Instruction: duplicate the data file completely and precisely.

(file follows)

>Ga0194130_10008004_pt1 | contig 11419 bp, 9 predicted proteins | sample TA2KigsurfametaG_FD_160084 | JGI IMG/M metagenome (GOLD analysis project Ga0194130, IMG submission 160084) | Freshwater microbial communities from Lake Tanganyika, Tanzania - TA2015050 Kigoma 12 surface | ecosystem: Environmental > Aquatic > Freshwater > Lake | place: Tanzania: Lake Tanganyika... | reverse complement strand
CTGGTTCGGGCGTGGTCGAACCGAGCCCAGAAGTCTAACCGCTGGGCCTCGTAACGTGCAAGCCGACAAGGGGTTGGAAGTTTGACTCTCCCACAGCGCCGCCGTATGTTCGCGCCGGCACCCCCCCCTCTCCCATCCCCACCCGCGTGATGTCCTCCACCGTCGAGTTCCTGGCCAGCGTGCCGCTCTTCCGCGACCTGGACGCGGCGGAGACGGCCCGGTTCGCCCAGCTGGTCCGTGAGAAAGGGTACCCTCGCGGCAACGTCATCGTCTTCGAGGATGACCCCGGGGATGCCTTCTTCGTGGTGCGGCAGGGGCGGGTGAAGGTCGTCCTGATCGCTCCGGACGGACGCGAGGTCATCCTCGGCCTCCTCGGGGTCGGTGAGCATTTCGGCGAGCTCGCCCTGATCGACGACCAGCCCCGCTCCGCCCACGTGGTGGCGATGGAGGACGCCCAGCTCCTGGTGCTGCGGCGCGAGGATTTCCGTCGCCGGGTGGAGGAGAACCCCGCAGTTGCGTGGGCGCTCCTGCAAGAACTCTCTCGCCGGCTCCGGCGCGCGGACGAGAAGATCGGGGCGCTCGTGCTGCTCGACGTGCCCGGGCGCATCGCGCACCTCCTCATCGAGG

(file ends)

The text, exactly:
>Ga0194130_10008004_pt1 | contig 11419 bp, 9 predicted proteins | sample TA2KigsurfametaG_FD_160084 | JGI IMG/M metagenome (GOLD analysis project Ga0194130, IMG submission 160084) | Freshwater microbial communities from Lake Tanganyika, Tanzania - TA2015050 Kigoma 12 surface | ecosystem: Environmental > Aquatic > Freshwater > Lake | place: Tanzania: Lake Tanganyika... | reverse complement strand
CTGGTTCGGGCGTGGTCGAACCGAGCCCAGAAGTCTAACCGCTGGGCCTCGTAACGTGCAAGCCGACAAGGGGTTGGAAGTTTGACTCTCCCACAGCGCCGCCGTATGTTCGCGCCGGCACCCCCCCCTCTCCCATCCCCACCCGCGTGATGTCCTCCACCGTCGAGTTCCTGGCCAGCGTGCCGCTCTTCCGCGACCTGGACGCGGCGGAGACGGCCCGGTTCGCCCAGCTGGTCCGTGAGAAAGGGTACCCTCGCGGCAACGTCATCGTCTTCGAGGATGACCCCGGGGATGCCTTCTTCGTGGTGCGGCAGGGGCGGGTGAAGGTCGTCCTGATCGCTCCGGACGGACGCGAGGTCATCCTCGGCCTCCTCGGGGTCGGTGAGCATTTCGGCGAGCTCGCCCTGATCGACGACCAGCCCCGCTCCGCCCACGTGGTGGCGATGGAGGACGCCCAGCTCCTGGTGCTGCGGCGCGAGGATTTCCGTCGCCGGGTGGAGGAGAACCCCGCAGTTGCGTGGGCGCTCCTGCAAGAACTCTCTCGCCGGCTCCGGCGCGCGGACGAGAAGATCGGGGCGCTCGTGCTGCTCGACGTGCCCGGGCGCATCGCGCACCTCCTCATCGAGG